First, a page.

calculating quaternions

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How do I calculate the quaternion if I only have the up/y coordinate for each local axis rotated into world coordinate. I assume this leaves one DOF which is a rotation about world Y axis, the value for this can be arbitrary. thanks

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I'm not quite sure from your wording, but tell me if this is what you mean. You have an orthonormal basis:

x.x, x.y, x.z
y.x, y.y, y.z
z.x, z.y, z.z

You only know x.y, y.y, and z.y, and you want to extract a quaternion (or more generally an orientation) from this information.

I think I have an answer, but first I'm curious as to whether I understood your question correctly. Also, I'm wondering what you need this for, as there may be other, better solutions.

[Edited by - jyk on August 2, 2005 3:07:19 PM]

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You understood it correctly.

I have asked this questions before but I don't think I got a satisfactory answer.

The reason that I only have the y coordinates for each axis, is that the data is from a set of motion capture datas and I wish to learn some sort of statistical model and I don't want the learning to be sensitive to the root orientation, except for its "uppness". However I still want to be able get a sensible/consistent orientation from just the y coordinates.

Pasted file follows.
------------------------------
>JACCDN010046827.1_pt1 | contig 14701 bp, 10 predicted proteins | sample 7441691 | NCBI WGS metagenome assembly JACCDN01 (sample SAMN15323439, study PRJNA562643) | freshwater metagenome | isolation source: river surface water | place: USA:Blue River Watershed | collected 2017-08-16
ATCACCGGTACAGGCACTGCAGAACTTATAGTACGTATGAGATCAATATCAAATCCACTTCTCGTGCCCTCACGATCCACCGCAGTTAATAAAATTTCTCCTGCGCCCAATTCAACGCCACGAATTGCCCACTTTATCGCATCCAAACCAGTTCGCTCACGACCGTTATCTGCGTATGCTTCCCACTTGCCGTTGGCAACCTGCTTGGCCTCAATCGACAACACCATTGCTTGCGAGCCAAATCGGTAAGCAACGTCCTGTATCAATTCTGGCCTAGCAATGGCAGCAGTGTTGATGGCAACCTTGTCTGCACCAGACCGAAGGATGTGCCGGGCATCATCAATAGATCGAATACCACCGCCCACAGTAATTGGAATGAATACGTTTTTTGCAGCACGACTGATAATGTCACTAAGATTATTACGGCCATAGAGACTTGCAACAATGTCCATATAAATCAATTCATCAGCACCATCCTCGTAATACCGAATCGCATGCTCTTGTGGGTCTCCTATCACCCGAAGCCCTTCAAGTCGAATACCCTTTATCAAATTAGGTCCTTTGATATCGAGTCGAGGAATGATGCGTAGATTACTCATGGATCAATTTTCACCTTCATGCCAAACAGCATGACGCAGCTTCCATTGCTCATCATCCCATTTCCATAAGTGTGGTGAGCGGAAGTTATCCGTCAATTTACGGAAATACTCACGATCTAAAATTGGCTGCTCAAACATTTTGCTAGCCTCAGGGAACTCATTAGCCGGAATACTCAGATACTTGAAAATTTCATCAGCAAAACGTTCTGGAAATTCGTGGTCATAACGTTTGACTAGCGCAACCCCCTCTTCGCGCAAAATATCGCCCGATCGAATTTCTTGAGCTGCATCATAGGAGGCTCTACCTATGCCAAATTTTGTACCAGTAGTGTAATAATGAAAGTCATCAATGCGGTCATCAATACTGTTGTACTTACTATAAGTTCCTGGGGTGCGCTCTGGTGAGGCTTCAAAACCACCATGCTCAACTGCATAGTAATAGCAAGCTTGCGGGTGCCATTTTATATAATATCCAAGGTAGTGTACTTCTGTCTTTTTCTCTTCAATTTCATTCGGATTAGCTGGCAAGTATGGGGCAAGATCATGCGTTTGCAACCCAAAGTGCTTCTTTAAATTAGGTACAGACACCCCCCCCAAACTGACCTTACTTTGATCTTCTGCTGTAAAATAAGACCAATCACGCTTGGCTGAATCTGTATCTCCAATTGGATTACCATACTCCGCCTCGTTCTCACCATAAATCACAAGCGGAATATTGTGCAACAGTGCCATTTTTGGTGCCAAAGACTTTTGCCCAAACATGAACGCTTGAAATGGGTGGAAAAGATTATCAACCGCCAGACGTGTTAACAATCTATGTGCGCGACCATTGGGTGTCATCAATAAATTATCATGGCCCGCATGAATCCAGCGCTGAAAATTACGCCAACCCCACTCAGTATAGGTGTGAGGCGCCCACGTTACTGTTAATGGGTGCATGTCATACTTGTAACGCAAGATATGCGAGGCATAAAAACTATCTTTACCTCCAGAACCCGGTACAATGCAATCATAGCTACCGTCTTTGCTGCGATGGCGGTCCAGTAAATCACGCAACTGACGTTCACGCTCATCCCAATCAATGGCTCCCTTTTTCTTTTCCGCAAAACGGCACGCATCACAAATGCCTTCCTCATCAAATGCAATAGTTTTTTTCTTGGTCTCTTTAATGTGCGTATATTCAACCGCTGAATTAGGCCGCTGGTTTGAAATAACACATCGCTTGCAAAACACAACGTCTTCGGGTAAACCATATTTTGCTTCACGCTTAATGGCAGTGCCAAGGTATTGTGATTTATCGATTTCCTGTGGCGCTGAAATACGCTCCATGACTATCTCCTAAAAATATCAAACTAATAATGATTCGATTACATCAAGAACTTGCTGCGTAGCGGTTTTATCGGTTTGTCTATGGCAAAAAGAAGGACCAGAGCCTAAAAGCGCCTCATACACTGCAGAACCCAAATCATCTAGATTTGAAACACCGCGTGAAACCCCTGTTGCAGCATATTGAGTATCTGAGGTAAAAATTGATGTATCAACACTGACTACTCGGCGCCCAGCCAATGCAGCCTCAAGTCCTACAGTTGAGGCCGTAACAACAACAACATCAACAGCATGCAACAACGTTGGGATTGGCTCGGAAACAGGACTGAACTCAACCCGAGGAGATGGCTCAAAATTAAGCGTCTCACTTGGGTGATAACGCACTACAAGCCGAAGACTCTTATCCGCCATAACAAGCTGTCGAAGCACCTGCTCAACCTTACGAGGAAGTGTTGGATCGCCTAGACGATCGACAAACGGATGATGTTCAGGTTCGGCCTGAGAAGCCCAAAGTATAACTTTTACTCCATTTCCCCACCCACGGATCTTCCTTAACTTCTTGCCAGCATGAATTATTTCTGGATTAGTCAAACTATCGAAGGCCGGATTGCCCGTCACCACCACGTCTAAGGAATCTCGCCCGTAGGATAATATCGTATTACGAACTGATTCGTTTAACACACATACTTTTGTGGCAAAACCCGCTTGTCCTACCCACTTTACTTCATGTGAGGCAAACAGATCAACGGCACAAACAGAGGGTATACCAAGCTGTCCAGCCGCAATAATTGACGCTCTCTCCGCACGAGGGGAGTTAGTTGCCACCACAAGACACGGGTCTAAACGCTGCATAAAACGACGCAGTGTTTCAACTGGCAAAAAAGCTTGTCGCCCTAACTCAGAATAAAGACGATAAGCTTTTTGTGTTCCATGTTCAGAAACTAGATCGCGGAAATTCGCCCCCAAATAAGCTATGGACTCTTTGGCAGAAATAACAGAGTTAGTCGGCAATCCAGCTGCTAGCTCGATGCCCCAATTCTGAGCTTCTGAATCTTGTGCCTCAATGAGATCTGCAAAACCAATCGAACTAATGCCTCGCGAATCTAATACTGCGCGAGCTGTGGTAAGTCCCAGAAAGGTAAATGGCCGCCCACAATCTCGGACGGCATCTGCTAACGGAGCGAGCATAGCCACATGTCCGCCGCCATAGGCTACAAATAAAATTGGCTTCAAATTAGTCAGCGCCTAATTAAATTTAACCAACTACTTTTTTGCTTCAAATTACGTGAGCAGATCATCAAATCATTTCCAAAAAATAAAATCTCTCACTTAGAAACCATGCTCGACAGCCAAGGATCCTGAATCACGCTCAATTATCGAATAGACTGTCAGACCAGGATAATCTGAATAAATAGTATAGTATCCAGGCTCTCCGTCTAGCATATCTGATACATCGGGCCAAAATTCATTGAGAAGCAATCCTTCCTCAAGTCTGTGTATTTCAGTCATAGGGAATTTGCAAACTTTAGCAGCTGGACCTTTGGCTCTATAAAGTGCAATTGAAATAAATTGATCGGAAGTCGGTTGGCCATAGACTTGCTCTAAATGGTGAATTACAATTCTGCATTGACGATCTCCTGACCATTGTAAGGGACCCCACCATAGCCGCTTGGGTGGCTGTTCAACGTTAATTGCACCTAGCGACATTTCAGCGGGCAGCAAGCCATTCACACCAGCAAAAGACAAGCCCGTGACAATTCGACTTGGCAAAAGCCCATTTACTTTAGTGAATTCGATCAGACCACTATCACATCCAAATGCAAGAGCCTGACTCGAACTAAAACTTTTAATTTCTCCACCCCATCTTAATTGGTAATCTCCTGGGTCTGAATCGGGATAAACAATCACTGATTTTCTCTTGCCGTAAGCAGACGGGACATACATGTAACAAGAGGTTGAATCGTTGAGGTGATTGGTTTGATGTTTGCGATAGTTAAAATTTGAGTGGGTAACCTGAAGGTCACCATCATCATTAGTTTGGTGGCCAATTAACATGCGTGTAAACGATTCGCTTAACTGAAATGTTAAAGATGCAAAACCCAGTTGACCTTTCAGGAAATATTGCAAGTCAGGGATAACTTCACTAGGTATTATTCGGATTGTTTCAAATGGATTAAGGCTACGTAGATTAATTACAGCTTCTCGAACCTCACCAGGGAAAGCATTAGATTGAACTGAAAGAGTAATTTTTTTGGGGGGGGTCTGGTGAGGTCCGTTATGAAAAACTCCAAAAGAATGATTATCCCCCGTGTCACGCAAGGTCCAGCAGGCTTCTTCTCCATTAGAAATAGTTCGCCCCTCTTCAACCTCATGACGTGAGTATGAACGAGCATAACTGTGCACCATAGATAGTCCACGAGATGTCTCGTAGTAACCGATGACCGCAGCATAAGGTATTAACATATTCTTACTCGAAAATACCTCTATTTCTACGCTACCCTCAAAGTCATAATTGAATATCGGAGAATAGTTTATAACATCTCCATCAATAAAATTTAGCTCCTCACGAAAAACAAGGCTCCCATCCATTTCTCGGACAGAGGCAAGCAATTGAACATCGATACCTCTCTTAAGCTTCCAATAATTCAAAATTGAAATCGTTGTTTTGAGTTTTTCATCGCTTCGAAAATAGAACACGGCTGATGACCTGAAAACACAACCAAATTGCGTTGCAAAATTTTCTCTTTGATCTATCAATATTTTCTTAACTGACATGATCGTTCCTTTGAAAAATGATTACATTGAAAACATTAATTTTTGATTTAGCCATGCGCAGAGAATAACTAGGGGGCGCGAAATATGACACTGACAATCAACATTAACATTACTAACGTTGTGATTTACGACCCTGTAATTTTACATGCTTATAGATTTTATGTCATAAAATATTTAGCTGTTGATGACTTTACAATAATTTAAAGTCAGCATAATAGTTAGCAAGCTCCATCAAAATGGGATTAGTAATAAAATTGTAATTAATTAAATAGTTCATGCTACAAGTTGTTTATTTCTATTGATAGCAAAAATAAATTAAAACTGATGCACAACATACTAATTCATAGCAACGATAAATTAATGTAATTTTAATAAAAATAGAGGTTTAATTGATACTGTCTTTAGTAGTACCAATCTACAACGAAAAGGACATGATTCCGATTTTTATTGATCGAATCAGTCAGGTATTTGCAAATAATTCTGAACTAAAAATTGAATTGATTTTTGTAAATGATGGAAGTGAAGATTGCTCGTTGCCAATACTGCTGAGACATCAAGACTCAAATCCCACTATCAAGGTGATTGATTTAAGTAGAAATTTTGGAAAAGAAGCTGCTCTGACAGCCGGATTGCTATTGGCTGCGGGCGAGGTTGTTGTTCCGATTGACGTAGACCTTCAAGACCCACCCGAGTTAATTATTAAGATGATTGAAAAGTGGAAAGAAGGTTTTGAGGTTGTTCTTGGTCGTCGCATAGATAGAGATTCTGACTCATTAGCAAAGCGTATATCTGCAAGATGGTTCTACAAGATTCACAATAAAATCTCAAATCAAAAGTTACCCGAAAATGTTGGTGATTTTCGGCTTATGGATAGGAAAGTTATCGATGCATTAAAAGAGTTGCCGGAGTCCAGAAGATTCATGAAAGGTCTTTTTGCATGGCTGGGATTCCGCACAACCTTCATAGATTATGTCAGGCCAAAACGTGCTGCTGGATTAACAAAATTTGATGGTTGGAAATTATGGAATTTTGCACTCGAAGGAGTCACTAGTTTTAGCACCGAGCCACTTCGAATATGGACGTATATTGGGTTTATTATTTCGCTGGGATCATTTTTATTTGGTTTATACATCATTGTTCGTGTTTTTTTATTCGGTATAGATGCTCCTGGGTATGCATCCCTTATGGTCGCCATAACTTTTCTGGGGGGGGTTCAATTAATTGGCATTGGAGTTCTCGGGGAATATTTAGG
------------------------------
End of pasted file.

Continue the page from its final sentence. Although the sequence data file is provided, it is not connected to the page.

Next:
It would be even better if I can use it in conjunction with another orientation (a propery one) and some how combine their characteristics.

I am open to suggestions of alternative representations.

thanks

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Quote:
 You understood it correctly.I have asked this questions before but I don't think I got a satisfactory answer.The reason that I only have the y coordinates for each axis, is that the data is from a set of motion capture datas and I wish to learn some sort of statistical model and I don't want the learning to be sensitive to the root orientation, except for its "uppness". However I still want to be able get a sensible/consistent orientation from just the y coordinates.It would be even better if I can use it in conjunction with another orientation (a propery one) and some how combine their characteristics.I am open to suggestions of alternative representations.
Yes, I think I remember this (from some months ago).

I don't understand the statistical modelling aspect well enough to help with that, but I can comment on just the math part. If the problem really is just building an orientation around a set of basis vector y coordinates, that at least can be solved.

Consider that if the rows of a 3x3 matrix form an orthonormal basis, then so do the columns (and vice versa). So, you could consider the vector (x.y, y.y, z.y) to be one of the vectors in an orthonormal basis, and then find (x.x, y.x, z.x) and (x.z, y.z, z.z) in the usual way (ask if you're not sure what I'm talking about). Then you'll have a full orientation matrix, and can extract a quaternion from there if needed.